Unions are stepping up demands that the Government announces moves this week to outlaw the controversial practice of “fire and rehire” of workers.
Several disputes have flared this year, with unions claiming companies have threatened to sack workers unless they accept cuts in pay and conditions.
Union leaders said an expected Employment Bill in Tuesday’s Queen’s Speech should include measures to tackle the issue.
Frances O’Grady, general secretary of the TUC, said: “Everyone deserves to be treated with dignity and respect at work.
“But this pandemic has brutally exposed the terrible working conditions and insecurity many of our key workers in retail, care and delivery face.
“The Government has run out of excuses. It must deliver on its promise to boost workers’ rights.
“That means using this month’s Queen’s Speech to bring forward its long overdue Employment Bill.
“If Boris Johnson is serious about levelling up Britain he must ban zero-hours contracts and other exploitative working practices once and for all.”
Warren Kenny, acting general secretary of the GMB, said: “Fire and rehire is a dirty, bullying tactic used by unscrupulous bosses.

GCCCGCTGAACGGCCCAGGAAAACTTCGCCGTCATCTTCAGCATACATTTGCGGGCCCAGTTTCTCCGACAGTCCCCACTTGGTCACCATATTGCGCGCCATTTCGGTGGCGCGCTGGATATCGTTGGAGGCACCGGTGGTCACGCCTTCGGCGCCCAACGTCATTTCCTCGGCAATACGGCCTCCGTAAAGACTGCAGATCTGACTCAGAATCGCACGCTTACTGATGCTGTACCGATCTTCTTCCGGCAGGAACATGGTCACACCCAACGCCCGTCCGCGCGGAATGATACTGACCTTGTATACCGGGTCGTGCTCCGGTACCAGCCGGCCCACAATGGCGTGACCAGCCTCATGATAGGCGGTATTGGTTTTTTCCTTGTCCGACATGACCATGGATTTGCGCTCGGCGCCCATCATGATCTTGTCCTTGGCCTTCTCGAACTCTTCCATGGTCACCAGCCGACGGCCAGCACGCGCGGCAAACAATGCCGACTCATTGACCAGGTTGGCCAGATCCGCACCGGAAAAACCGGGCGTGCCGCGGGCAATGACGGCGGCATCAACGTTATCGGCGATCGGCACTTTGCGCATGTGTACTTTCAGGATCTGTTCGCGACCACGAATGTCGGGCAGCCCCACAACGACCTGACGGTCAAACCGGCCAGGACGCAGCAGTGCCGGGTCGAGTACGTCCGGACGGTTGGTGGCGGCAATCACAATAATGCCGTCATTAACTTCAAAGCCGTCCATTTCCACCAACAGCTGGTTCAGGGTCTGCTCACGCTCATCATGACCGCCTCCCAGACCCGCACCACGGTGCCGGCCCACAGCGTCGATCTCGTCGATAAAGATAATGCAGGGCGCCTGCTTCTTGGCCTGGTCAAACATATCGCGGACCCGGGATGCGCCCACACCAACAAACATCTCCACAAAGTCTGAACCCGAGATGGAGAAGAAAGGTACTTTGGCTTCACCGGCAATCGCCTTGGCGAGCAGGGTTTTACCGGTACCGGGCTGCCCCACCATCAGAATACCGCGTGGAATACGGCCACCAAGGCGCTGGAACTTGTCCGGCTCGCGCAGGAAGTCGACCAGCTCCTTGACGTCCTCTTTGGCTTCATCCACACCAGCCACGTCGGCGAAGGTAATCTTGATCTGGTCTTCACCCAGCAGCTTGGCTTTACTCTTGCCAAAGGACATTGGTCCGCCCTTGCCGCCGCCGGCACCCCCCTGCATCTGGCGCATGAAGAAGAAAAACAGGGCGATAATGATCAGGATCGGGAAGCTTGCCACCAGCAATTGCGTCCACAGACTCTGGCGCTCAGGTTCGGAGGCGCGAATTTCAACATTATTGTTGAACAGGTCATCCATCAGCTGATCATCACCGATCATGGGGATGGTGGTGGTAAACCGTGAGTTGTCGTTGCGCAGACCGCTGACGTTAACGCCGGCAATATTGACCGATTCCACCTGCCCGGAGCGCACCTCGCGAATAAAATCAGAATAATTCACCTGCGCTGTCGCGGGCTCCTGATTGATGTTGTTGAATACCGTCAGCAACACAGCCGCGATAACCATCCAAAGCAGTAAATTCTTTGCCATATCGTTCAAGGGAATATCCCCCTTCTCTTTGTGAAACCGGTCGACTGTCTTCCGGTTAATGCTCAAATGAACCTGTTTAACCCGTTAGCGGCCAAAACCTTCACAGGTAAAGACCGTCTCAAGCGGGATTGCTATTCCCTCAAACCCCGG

“It has no place in the modern world of work and the public know it. We’ve been waiting since the Government got elected in 2019 for ministers to bring forward their promised Employment Bill which they said would make the UK the best place in the world to work.
“While fire and rehire is legal in the UK and banned elsewhere, this remains a broken promise.
“At the moment they won’t even publish the review of fire and rehire that they commissioned – what have they got to hide?”
The Public and Commercial Services union called for legislation to “level up” the pay, terms and conditions and pensions of civil servants.
General secretary Mark Serwotka said: “Civil servants have kept the country functioning in the face of a deadly global pandemic, delivering universal credit and the furlough scheme, working at our ports, borders and prisons.
“It is a national disgrace that these hard-working public servants have had a decade of pay cuts in real terms.
“A 10% rise across the civil service and related areas would be a massive shot in the arm for our members and no less than they deserve.
“The Government must also end contracting out which has led to inferior terms and conditions and poorer value for money and bring services back in house.
“Contractors and ministers have reaped the benefits of this gravy train for far too long and the pandemic has been an opportunity for the government to hand contracts to their mates in the private sector.”